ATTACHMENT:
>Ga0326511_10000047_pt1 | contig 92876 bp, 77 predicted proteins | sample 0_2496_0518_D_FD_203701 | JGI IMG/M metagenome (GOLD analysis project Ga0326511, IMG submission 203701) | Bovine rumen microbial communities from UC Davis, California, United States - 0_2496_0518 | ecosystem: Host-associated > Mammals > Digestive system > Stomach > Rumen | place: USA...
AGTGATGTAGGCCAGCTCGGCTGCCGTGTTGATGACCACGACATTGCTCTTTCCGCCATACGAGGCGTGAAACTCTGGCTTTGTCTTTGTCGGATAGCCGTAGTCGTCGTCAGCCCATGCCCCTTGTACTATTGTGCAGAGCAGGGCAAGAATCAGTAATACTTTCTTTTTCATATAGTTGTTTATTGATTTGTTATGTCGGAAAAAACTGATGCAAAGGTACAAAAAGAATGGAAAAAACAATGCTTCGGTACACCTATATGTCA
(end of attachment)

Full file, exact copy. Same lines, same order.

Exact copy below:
>Ga0326511_10000047_pt1 | contig 92876 bp, 77 predicted proteins | sample 0_2496_0518_D_FD_203701 | JGI IMG/M metagenome (GOLD analysis project Ga0326511, IMG submission 203701) | Bovine rumen microbial communities from UC Davis, California, United States - 0_2496_0518 | ecosystem: Host-associated > Mammals > Digestive system > Stomach > Rumen | place: USA...
AGTGATGTAGGCCAGCTCGGCTGCCGTGTTGATGACCACGACATTGCTCTTTCCGCCATACGAGGCGTGAAACTCTGGCTTTGTCTTTGTCGGATAGCCGTAGTCGTCGTCAGCCCATGCCCCTTGTACTATTGTGCAGAGCAGGGCAAGAATCAGTAATACTTTCTTTTTCATATAGTTGTTTATTGATTTGTTATGTCGGAAAAAACTGATGCAAAGGTACAAAAAGAATGGAAAAAACAATGCTTCGGTACACCTATATGTCA